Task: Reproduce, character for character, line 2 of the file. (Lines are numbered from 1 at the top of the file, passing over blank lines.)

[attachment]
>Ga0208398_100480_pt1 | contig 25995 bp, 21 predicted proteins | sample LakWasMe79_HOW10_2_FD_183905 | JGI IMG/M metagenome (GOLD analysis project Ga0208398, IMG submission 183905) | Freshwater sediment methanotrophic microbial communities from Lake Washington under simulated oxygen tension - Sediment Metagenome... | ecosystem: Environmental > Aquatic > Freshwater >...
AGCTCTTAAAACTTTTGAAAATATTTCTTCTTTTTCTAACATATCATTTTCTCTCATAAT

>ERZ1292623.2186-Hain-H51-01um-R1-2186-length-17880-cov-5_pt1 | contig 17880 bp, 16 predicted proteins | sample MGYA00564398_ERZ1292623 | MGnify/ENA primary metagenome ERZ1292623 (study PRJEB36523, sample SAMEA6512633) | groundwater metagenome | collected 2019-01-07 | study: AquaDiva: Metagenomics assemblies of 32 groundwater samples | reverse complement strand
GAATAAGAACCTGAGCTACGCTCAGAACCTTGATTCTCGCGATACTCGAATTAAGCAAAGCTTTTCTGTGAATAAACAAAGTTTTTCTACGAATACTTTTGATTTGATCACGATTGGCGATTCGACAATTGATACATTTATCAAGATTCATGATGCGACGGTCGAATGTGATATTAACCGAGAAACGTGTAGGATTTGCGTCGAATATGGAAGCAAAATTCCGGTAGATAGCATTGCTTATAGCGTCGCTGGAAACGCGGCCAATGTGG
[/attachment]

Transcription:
AGCTCTTAAAACTTTTGAAAATATTTCTTCTTTTTCTAACATATCATTTTCTCTCATAAT